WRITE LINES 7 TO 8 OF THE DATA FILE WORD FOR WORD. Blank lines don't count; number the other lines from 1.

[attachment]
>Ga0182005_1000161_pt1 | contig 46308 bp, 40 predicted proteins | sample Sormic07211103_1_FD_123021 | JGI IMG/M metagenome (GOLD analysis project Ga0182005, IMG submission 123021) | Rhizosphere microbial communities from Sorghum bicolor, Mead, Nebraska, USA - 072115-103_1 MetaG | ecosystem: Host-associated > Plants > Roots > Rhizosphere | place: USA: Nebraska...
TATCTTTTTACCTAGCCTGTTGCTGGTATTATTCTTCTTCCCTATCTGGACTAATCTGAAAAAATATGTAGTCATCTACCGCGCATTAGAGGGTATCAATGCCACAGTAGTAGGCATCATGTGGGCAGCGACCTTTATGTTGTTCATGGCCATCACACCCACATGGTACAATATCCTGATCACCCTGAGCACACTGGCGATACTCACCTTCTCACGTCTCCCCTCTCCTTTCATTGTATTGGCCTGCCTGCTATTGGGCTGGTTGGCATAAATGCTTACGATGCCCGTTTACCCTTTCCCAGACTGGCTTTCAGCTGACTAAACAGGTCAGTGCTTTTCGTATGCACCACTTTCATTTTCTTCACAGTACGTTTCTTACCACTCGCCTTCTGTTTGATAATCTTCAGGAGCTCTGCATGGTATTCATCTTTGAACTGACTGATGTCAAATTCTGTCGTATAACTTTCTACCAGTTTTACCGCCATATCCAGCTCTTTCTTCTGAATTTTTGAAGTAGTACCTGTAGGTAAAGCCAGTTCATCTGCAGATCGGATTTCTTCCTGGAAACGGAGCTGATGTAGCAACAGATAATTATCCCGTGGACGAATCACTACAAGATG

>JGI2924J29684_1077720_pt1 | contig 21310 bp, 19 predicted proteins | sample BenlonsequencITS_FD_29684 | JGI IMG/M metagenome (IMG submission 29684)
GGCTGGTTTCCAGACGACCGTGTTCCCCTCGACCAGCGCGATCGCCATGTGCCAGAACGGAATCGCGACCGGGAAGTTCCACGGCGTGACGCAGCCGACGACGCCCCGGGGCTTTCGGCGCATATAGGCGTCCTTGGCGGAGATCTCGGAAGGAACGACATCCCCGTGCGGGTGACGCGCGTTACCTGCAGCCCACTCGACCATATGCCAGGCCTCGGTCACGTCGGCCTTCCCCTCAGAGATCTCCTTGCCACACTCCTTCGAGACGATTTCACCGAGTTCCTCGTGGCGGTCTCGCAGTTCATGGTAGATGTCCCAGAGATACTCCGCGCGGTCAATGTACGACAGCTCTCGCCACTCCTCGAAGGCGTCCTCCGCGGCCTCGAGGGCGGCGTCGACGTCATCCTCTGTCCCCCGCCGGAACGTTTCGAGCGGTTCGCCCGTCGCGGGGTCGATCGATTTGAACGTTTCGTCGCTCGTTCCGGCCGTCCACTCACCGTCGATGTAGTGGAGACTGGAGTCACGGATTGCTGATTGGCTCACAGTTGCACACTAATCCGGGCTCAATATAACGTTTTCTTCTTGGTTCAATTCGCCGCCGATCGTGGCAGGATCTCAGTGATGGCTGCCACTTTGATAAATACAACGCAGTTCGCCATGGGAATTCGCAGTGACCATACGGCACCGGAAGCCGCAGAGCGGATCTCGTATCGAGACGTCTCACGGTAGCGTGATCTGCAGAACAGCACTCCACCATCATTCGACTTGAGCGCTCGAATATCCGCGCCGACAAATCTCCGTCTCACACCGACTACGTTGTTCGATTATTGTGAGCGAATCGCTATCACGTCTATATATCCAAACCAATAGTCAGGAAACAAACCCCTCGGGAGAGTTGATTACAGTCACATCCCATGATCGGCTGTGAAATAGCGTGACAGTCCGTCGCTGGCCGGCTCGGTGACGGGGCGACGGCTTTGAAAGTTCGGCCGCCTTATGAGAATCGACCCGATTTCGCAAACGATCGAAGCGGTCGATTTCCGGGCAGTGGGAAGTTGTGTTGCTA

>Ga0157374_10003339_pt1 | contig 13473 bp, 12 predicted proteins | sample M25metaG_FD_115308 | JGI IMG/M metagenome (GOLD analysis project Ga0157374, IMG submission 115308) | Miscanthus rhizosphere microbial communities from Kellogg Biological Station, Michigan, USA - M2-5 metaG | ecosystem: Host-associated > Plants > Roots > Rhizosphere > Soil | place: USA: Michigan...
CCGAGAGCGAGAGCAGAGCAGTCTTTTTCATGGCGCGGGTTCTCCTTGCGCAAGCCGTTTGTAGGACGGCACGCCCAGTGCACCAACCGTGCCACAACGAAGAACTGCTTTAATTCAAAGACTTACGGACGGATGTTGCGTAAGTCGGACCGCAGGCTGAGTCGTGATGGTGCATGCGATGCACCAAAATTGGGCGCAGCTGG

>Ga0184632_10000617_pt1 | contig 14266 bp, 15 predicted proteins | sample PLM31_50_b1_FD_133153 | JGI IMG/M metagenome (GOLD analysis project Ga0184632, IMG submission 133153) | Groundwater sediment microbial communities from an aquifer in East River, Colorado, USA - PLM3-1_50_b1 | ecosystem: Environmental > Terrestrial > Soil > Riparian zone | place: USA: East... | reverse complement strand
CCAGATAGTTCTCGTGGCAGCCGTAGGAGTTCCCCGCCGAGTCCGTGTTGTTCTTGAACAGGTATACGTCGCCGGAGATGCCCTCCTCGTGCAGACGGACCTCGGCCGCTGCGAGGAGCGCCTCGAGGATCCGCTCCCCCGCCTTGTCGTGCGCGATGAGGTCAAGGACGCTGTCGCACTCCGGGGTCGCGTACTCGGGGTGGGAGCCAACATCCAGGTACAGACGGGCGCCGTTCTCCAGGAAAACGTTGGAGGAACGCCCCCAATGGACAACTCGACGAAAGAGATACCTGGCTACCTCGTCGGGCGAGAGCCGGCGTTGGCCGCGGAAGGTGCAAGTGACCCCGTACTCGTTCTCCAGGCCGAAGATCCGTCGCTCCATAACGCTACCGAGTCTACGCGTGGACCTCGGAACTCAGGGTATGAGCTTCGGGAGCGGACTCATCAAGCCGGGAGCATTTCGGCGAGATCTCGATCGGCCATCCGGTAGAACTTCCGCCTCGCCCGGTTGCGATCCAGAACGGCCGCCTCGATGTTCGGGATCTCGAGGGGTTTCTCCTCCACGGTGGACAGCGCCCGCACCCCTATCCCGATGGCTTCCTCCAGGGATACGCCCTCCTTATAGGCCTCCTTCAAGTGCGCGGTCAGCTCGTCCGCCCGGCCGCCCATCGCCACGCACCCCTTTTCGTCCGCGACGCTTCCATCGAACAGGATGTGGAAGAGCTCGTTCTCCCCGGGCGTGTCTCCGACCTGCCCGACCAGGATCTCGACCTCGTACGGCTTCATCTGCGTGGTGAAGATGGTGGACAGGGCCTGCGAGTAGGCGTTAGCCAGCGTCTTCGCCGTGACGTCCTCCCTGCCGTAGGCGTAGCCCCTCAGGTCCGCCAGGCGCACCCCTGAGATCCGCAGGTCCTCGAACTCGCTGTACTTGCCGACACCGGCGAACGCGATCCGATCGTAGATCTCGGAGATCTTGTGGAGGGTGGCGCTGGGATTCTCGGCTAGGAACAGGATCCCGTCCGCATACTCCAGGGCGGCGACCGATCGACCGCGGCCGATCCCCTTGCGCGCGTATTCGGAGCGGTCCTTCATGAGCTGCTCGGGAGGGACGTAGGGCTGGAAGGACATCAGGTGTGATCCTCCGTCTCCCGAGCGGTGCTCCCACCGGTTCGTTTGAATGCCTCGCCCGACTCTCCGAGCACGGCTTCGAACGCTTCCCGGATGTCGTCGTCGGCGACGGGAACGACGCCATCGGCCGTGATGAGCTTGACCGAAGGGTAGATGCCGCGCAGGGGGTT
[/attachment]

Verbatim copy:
>Ga0184632_10000617_pt1 | contig 14266 bp, 15 predicted proteins | sample PLM31_50_b1_FD_133153 | JGI IMG/M metagenome (GOLD analysis project Ga0184632, IMG submission 133153) | Groundwater sediment microbial communities from an aquifer in East River, Colorado, USA - PLM3-1_50_b1 | ecosystem: Environmental > Terrestrial > Soil > Riparian zone | place: USA: East... | reverse complement strand
CCAGATAGTTCTCGTGGCAGCCGTAGGAGTTCCCCGCCGAGTCCGTGTTGTTCTTGAACAGGTATACGTCGCCGGAGATGCCCTCCTCGTGCAGACGGACCTCGGCCGCTGCGAGGAGCGCCTCGAGGATCCGCTCCCCCGCCTTGTCGTGCGCGATGAGGTCAAGGACGCTGTCGCACTCCGGGGTCGCGTACTCGGGGTGGGAGCCAACATCCAGGTACAGACGGGCGCCGTTCTCCAGGAAAACGTTGGAGGAACGCCCCCAATGGACAACTCGACGAAAGAGATACCTGGCTACCTCGTCGGGCGAGAGCCGGCGTTGGCCGCGGAAGGTGCAAGTGACCCCGTACTCGTTCTCCAGGCCGAAGATCCGTCGCTCCATAACGCTACCGAGTCTACGCGTGGACCTCGGAACTCAGGGTATGAGCTTCGGGAGCGGACTCATCAAGCCGGGAGCATTTCGGCGAGATCTCGATCGGCCATCCGGTAGAACTTCCGCCTCGCCCGGTTGCGATCCAGAACGGCCGCCTCGATGTTCGGGATCTCGAGGGGTTTCTCCTCCACGGTGGACAGCGCCCGCACCCCTATCCCGATGGCTTCCTCCAGGGATACGCCCTCCTTATAGGCCTCCTTCAAGTGCGCGGTCAGCTCGTCCGCCCGGCCGCCCATCGCCACGCACCCCTTTTCGTCCGCGACGCTTCCATCGAACAGGATGTGGAAGAGCTCGTTCTCCCCGGGCGTGTCTCCGACCTGCCCGACCAGGATCTCGACCTCGTACGGCTTCATCTGCGTGGTGAAGATGGTGGACAGGGCCTGCGAGTAGGCGTTAGCCAGCGTCTTCGCCGTGACGTCCTCCCTGCCGTAGGCGTAGCCCCTCAGGTCCGCCAGGCGCACCCCTGAGATCCGCAGGTCCTCGAACTCGCTGTACTTGCCGACACCGGCGAACGCGATCCGATCGTAGATCTCGGAGATCTTGTGGAGGGTGGCGCTGGGATTCTCGGCTAGGAACAGGATCCCGTCCGCATACTCCAGGGCGGCGACCGATCGACCGCGGCCGATCCCCTTGCGCGCGTATTCGGAGCGGTCCTTCATGAGCTGCTCGGGAGGGACGTAGGGCTGGAAGGACATCAGGTGTGATCCTCCGTCTCCCGAGCGGTGCTCCCACCGGTTCGTTTGAATGCCTCGCCCGACTCTCCGAGCACGGCTTCGAACGCTTCCCGGATGTCGTCGTCGGCGACGGGAACGACGCCATCGGCCGTGATGAGCTTGACCGAAGGGTAGATGCCGCGCAGGGGGTT